The Hospital - A Testimony to Selfless Love
Where selfless love is, there God is. The hospital today stands as a testimony to the whole world what pure love, when expressed in service, can do. Over the years, many distinguished personalities, national and international, have stepped into the portals of this ‘mansion of love’; some came as curious visitors, some as willing-to-learn social workers and some as inquisitive investigators. All of them witnessed the unbelievable and left humbled paying homage to this ‘savior of the poor’. When the former Chief Minister of Gujarat visited the place a couple of years ago, he left with the hospital a cheque with a generous amount from his relief fund. Very recently, the Rajkot Municipal corporation, as a mark of gratitude, contributed a large sum to the hospital’s coffers.
Till 2006, more than six hundred and forty such Rabiyas and Rashids have found hope, health and happiness, and by 2008, the hospital targets it will rise to surely one thousand. And these are patients not only from in and around Rajkot or from the city of Ahmedabad, they come from all over the state of Gujarat. At times, you will even find patients from the far-north of India. Pandit Shiv Kumar Sharma, the world renowned Santoor maestro, on his visit to the hospital, was surprised to find a patient from his home-state of Jammu and Kashmir. Selfless love has become so scarce in the present times, any amount of distance or ordeal is welcome once you are convinced it is assured.
Healing the Poor through Service
But the hospital’s Sai volunteers do not wait for patients to find the hospital (in some cases, it might be too late); instead in their zeal to reach out, they go into the villages, into habitations that are obscure and poor. They organize Heart-Camps, identify people who need cardiac help, listen to their complaints, register them, answer their queries and then clearly direct them to the hospital. These camps are moving for all the volunteers. “Sometimes, the economic condition of the patients is so pitiable that we even have to give them money for their auto charge or bus ticket to enable them to make that one and only visit to the hospital for the operation,” says Sri Lalit Advani, a spirited Sai volunteer. The whole exercise is as fulfilling as it can be, as they reach out to people whose existence society does not even acknowledge, let alone be concerned about their welfare.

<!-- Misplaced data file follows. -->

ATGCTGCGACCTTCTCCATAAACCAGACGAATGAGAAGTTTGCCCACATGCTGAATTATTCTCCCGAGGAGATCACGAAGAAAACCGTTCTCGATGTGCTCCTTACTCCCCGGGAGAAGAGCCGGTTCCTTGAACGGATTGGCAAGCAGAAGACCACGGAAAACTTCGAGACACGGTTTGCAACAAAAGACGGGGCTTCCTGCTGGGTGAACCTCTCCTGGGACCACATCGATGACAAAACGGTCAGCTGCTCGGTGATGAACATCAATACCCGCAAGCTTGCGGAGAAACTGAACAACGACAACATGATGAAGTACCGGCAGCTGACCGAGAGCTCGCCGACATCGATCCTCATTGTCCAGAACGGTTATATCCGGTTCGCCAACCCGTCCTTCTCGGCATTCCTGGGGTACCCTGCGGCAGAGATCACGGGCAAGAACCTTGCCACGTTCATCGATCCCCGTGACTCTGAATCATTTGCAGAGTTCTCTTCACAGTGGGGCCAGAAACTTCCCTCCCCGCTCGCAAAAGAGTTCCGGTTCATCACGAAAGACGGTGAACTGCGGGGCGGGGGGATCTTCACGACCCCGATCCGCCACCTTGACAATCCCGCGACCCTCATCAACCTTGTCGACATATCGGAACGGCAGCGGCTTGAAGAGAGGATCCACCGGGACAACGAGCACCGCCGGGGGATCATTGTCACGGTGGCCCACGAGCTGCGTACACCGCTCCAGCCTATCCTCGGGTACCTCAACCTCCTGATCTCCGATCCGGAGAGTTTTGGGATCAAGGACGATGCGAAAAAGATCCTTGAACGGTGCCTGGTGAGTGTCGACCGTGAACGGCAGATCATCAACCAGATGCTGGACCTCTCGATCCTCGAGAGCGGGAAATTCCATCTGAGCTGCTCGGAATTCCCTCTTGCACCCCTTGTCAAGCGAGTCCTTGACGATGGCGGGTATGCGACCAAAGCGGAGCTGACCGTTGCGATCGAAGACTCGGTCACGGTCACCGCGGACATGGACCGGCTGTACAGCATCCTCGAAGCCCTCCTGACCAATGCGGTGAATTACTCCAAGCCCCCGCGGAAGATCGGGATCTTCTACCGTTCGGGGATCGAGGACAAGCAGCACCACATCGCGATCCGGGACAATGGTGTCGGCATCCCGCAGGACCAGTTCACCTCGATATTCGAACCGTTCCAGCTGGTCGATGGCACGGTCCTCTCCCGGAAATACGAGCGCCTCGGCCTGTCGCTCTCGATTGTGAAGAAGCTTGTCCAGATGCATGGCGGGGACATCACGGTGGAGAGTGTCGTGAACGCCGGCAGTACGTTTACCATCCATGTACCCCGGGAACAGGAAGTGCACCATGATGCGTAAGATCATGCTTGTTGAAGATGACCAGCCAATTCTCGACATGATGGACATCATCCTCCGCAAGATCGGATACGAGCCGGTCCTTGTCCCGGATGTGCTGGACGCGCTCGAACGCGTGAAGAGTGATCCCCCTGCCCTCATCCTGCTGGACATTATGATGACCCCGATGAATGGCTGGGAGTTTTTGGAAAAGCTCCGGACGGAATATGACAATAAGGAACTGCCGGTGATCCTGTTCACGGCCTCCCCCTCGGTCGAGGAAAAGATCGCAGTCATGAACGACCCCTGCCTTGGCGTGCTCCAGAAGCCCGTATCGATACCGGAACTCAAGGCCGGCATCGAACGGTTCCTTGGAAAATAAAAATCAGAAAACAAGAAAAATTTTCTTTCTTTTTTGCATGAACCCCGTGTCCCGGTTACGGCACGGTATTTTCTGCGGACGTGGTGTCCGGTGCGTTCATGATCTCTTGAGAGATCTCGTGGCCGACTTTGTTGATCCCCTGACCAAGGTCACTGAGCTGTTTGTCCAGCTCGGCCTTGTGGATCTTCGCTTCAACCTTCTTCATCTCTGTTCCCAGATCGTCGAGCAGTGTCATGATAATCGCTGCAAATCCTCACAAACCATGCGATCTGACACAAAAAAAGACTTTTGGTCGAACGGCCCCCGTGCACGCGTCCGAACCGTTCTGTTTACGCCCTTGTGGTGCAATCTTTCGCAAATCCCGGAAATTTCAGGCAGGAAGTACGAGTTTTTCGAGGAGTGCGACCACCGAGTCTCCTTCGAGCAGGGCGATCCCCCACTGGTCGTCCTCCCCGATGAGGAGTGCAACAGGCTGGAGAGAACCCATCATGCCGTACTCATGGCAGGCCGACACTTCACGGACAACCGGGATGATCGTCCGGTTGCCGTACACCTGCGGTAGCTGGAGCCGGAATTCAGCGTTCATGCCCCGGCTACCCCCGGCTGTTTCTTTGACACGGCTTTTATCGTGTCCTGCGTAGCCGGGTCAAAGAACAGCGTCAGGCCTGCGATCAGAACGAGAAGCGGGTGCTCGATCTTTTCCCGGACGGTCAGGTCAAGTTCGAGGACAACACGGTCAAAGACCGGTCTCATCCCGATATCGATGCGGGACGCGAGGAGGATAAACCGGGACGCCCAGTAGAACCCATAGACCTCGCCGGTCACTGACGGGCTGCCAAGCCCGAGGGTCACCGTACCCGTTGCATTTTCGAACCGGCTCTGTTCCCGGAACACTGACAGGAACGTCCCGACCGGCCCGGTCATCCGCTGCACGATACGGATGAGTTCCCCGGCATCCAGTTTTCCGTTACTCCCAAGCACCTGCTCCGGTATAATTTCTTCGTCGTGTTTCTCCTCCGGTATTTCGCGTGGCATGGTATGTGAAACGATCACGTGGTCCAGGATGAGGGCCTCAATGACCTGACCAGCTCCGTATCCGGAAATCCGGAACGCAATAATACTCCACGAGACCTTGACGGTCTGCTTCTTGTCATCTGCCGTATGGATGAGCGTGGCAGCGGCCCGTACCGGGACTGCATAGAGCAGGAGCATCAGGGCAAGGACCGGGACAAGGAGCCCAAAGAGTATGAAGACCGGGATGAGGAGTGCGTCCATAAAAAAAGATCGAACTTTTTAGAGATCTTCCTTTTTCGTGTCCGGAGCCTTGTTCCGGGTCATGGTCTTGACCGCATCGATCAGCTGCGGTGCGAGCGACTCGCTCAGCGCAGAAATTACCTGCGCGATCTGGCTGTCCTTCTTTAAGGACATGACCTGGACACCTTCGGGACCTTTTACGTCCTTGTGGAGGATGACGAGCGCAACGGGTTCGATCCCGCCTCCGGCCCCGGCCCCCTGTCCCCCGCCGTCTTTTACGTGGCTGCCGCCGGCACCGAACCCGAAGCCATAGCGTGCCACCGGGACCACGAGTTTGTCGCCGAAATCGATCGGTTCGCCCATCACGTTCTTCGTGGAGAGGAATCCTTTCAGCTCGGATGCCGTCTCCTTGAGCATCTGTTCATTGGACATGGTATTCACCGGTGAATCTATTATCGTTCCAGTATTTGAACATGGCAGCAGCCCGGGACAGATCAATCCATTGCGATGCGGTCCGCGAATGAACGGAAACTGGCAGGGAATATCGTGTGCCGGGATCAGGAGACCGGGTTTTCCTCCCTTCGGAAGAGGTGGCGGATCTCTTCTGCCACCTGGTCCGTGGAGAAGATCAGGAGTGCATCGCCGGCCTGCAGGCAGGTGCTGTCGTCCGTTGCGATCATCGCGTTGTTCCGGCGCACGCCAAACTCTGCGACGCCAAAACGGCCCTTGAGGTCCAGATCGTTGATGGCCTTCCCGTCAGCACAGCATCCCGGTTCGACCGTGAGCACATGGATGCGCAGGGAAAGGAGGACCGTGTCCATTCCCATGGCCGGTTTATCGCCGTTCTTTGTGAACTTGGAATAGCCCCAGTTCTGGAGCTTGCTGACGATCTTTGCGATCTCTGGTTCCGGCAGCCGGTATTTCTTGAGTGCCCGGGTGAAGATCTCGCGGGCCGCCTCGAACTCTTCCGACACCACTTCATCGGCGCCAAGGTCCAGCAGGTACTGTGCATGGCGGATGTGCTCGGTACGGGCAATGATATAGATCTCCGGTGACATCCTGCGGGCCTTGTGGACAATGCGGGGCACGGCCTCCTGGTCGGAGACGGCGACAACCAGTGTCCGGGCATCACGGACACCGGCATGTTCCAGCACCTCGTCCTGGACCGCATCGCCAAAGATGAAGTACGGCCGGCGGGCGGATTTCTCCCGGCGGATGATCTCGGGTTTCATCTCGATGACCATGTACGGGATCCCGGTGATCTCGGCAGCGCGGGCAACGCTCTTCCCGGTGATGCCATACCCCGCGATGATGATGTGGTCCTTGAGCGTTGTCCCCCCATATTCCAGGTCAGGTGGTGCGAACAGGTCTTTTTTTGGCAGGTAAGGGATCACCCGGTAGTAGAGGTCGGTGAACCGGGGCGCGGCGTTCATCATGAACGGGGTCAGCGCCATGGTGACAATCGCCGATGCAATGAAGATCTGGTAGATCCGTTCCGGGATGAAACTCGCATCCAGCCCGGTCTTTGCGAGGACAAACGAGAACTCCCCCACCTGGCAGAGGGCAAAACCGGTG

Love Heals Hema Motwani
In one such medical camp in 2005 conducted in the outskirts of Ahmedabad city, the volunteers encountered Hema Motwani. Her husband, Daulatram’s small shop had to cater to the needs of their family, which apart from their own two children, also had Daulatram’s parents. Hema was a diligent woman taking care of all the house-hold chores as well as needs of her in-laws.
But suddenly, due to some financial constraints when Daulatram sold his shop, the stress for her was too much to bear and she suffered from chest pains. Daulatram first took her to a hospital named Shantiprakash where after undergoing tests, she was declared to be a heart patient. Surgery was unavoidable. They approached the U. N. Mehta Institute of Cardiac Research and Hospital which gave them an estimate of Rs. 1.25 lakhs, out of which 33% would be subsidized by the government. Daulatram tried accumulating the remaining Rs. 83,750 but all efforts proved futile. The diagnostic tests itself had drained his resources to a great extent.
Just like Rabiya’s family, this family too was in a state of utter helplessness. But here fortunately there were no misguiding friends or relatives. In fact, it was a good friend, a sevadal of the Sathya Sai organization, who informed them about the Heart-Camp to be conducted in their area very shortly. Daulatram saw a ray of hope as he recollected having donated blood many a times for the blood donation camps conducted by the organization.
Now, he knew there was a solution. Soon, Hema was registered, tests conducted and duly operated. All her stress evaporated, she was now smiling, shining and her active self. When H2H asked her father-in-law what he thinks he will do for his Lord, without a second thought in an asserting voice he said, “Jaan hazir hain!”(I am ready to give my life!) That is how much the Heart-Camps have done to connect people to the hospital and heal their desperate lives.
Ramesh and Jyoti Receive a Second Chance